North Dakota is in a race against time as residents try to shore up huge sandbag levees ahead of massive flooding expected to hit this weekend. Forecasters predict the Red River's waters will crest at 41 feet by early Saturday, exceeding record levels set in 1997.
Along the river, residents engaged in a frantic battle against the fast-rising water and bitter cold. Water reached 35.6 feet in Fargo by midday Wednesday, according to the National Weather Service. City officials said they'll add another foot to the dikes -- already 42 feet high -- in an effort to withstand the river's crest.
Mayor Dennis Walaker said the city is bracing for the worst. "We're talking about levels never reached before by any stretch of the imagination," he said.
A 41-foot crest in Fargo would be two feet higher than the record level of 39.6 in April 1997, when the area was struck by one of the largest and costliest floods in U.S. history. President Obama has already declared the state a federal disaster area.
Downstream from Fargo in Oxbow, the Missouri River showed its muscle when icy floods burst levees and swallowed homes. Rescuers in airboats pulled stranded residents to safety.
"It was terrifying," said one resident who was rescued by officials today. "The water wasn't that deep this morning and we woke up, we got to the window… and there was the river... just right there."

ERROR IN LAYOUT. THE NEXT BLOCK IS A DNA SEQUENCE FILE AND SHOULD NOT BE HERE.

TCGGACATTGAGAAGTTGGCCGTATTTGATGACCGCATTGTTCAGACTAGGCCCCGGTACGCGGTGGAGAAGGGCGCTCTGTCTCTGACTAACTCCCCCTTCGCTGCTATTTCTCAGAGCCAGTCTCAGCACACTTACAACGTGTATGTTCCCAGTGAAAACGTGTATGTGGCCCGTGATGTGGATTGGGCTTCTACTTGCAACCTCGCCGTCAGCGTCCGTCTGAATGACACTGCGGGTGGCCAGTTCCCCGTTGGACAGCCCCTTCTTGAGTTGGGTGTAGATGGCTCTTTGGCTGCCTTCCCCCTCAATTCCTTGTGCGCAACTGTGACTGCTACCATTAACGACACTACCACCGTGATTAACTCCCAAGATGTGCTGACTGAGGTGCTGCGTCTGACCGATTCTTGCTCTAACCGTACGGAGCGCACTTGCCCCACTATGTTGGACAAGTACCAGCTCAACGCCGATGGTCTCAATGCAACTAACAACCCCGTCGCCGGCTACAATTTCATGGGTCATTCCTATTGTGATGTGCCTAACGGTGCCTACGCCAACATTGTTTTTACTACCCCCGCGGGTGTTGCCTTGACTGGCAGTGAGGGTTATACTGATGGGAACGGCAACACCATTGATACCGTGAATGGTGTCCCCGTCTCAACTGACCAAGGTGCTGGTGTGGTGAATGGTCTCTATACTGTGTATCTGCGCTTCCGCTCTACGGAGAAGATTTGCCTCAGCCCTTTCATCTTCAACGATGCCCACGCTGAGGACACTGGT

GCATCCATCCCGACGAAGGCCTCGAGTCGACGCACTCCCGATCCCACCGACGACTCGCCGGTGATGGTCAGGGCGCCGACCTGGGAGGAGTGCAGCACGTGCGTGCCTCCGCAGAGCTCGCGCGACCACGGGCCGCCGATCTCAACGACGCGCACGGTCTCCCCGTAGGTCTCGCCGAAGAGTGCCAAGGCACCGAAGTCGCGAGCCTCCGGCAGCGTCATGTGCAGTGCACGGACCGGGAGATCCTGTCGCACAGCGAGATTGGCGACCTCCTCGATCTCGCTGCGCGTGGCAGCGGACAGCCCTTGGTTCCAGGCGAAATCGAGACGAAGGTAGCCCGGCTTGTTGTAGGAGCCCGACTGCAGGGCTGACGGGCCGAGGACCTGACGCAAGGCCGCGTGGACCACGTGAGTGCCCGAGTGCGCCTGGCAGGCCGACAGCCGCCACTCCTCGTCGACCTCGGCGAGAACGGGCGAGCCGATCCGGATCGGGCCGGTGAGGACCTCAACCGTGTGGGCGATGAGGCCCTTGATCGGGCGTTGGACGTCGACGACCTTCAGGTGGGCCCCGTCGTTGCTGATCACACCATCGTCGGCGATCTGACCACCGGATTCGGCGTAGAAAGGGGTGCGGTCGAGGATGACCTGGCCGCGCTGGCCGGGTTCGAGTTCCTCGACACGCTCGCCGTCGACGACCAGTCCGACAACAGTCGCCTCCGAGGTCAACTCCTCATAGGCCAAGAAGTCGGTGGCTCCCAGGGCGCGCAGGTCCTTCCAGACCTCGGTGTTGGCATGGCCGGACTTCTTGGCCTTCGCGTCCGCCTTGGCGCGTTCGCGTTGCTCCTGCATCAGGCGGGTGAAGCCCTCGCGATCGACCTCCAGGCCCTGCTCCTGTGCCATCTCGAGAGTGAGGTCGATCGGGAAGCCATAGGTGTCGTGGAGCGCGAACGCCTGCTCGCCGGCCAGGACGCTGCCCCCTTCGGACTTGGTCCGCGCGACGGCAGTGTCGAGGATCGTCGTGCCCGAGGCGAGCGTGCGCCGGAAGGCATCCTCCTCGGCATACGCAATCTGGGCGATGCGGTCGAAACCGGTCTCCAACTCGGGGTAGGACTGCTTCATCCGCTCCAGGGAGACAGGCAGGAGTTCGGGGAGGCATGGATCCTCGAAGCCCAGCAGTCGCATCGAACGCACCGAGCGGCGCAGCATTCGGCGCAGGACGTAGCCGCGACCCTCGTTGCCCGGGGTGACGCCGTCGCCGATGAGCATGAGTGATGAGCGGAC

In Bismarck, demolition crews used explosives to blast through an ice jam in the Missouri River, whose waters threatened low-lying regions of the city. Blizzard conditions and more than 8 inches of snow heightened the alert, where about 1,700 residents were forced to evacuate.
In Fargo, where three swollen rivers converge, it's been all hands on deck. Thousands of volunteers from across the state worked around the clock, building a 12-mile fortress of millions of sandbags to hold back the water Wednesday.
"The water's coming up, the snow's coming down, the rain is coming down… it's crazy," said Eric Lorenz, a sandbag volunteer, who waded through six inches of snow.
Local universities and high schools cancelled classes to lend manpower to the city for the sandbagging effort.
"They're in need of students and anyone else who can work," said Karl Underdahl, a college student. "We're here working."
Volunteers who descended to build walls on Fargo resident Ilene Lee's riverfront back yard were greeted with pork sandwiches and tortilla soup. "We hope by feeding them good, they'll come back here and work hard," Lee told ABC News.
Capt. Dave Todd of the Fargo Police Department worries plunging temperatures could compromise the sandbags' effectiveness, which the city is counting on.
"If we leave them sitting outside for too long, they become like blocks of concrete and they're hard to work with, and they don't really work for flood protection at that point," Todd said.
Fargo residents have 48 hours to add a foot to the wall of sandbags surrounding the city, giving the city minimal time to prepare. In case the walls don't hold, officials have discussed and will distribute evacuation plans to resident on Thursday.
The Associated Press contributed to this report.